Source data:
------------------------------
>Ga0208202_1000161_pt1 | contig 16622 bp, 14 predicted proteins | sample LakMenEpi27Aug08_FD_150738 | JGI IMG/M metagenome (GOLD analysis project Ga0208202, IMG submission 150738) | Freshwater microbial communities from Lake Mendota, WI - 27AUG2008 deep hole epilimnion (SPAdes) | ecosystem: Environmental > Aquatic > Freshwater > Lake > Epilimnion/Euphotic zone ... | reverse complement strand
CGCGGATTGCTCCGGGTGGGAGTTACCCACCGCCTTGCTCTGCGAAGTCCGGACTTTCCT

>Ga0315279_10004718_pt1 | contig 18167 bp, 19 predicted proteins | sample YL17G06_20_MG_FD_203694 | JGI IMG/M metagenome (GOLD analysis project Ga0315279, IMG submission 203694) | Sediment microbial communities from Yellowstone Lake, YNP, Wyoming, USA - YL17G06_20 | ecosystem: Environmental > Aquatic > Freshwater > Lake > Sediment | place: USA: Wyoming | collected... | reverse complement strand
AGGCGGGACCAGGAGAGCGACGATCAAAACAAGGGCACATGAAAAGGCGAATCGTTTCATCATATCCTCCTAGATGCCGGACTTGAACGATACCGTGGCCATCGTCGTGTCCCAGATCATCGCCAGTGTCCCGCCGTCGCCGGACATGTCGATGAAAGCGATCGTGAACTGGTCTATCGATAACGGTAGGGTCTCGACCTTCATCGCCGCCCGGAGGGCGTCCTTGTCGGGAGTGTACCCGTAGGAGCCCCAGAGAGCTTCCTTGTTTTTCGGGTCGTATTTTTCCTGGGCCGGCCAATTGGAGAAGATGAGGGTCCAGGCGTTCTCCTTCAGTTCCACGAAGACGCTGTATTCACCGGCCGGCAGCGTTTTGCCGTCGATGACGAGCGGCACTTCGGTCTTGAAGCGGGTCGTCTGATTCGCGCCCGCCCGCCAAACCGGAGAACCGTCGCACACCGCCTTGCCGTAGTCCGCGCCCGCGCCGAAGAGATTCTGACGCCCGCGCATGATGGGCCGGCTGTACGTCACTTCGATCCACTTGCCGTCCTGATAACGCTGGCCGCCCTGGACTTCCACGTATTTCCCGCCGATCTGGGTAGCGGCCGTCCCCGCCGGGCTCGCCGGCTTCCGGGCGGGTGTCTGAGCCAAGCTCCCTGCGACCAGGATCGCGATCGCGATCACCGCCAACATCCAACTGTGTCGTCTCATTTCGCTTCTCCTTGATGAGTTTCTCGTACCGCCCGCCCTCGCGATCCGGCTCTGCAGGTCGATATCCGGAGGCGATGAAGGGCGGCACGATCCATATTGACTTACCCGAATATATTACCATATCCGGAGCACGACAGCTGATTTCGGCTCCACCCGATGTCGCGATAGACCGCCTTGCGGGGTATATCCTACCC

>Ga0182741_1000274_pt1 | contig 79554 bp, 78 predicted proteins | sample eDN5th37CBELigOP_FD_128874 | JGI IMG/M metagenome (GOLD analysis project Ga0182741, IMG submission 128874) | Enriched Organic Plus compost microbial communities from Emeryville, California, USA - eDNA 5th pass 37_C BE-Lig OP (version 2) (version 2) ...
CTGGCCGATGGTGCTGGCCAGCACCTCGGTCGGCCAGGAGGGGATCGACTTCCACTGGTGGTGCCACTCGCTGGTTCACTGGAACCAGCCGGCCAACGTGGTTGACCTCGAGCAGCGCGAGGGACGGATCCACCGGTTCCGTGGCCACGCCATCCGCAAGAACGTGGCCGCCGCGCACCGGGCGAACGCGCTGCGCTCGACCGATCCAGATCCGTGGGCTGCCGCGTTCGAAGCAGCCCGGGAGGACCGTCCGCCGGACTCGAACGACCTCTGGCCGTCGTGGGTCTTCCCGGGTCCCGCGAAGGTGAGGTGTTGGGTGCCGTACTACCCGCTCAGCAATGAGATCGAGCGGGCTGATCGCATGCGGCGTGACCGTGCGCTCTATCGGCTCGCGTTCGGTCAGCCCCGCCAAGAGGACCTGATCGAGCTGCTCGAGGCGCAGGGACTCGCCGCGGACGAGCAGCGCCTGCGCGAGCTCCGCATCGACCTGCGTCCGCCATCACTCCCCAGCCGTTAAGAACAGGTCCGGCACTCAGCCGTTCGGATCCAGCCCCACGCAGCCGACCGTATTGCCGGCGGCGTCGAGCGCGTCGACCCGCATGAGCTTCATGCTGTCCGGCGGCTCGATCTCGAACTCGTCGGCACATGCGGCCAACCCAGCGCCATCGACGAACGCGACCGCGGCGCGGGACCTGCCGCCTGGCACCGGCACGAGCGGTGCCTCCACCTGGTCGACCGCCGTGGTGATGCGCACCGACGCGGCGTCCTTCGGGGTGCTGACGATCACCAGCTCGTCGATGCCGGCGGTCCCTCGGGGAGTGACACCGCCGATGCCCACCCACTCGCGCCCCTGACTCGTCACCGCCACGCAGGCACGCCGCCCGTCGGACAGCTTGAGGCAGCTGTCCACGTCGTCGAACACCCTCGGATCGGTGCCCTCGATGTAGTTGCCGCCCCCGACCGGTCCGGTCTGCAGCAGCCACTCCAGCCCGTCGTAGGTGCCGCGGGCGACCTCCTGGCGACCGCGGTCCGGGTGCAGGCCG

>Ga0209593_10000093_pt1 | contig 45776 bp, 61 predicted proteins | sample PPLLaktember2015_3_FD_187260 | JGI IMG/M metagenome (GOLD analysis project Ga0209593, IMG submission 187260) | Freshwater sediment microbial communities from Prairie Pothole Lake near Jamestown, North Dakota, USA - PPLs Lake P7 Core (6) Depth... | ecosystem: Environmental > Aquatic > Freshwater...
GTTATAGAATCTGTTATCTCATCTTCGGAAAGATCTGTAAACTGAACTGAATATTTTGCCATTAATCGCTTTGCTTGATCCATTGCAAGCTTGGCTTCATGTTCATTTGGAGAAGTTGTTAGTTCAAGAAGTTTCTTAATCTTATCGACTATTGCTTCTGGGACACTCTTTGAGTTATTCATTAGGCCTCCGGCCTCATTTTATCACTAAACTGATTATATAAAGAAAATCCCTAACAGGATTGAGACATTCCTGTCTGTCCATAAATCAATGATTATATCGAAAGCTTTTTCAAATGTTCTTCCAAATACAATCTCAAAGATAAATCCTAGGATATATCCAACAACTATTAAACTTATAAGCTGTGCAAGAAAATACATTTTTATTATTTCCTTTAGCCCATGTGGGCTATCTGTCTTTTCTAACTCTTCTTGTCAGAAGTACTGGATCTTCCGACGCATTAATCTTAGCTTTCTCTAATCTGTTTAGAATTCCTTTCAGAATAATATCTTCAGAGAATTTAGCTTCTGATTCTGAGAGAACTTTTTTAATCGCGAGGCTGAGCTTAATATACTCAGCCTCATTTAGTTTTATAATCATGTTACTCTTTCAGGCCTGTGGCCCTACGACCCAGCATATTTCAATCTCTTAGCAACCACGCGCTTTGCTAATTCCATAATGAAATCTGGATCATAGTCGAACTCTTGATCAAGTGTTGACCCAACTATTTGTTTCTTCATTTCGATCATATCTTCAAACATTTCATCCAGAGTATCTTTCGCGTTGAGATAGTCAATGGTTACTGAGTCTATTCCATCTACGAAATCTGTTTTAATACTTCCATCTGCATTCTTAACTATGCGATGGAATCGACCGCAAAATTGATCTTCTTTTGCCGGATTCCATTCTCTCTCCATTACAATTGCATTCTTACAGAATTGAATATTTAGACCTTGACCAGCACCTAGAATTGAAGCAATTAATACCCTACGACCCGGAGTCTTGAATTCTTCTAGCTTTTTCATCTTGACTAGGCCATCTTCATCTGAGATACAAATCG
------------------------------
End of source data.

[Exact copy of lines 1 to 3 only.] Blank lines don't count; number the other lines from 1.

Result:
>Ga0208202_1000161_pt1 | contig 16622 bp, 14 predicted proteins | sample LakMenEpi27Aug08_FD_150738 | JGI IMG/M metagenome (GOLD analysis project Ga0208202, IMG submission 150738) | Freshwater microbial communities from Lake Mendota, WI - 27AUG2008 deep hole epilimnion (SPAdes) | ecosystem: Environmental > Aquatic > Freshwater > Lake > Epilimnion/Euphotic zone ... | reverse complement strand
CGCGGATTGCTCCGGGTGGGAGTTACCCACCGCCTTGCTCTGCGAAGTCCGGACTTTCCT

>Ga0315279_10004718_pt1 | contig 18167 bp, 19 predicted proteins | sample YL17G06_20_MG_FD_203694 | JGI IMG/M metagenome (GOLD analysis project Ga0315279, IMG submission 203694) | Sediment microbial communities from Yellowstone Lake, YNP, Wyoming, USA - YL17G06_20 | ecosystem: Environmental > Aquatic > Freshwater > Lake > Sediment | place: USA: Wyoming | collected... | reverse complement strand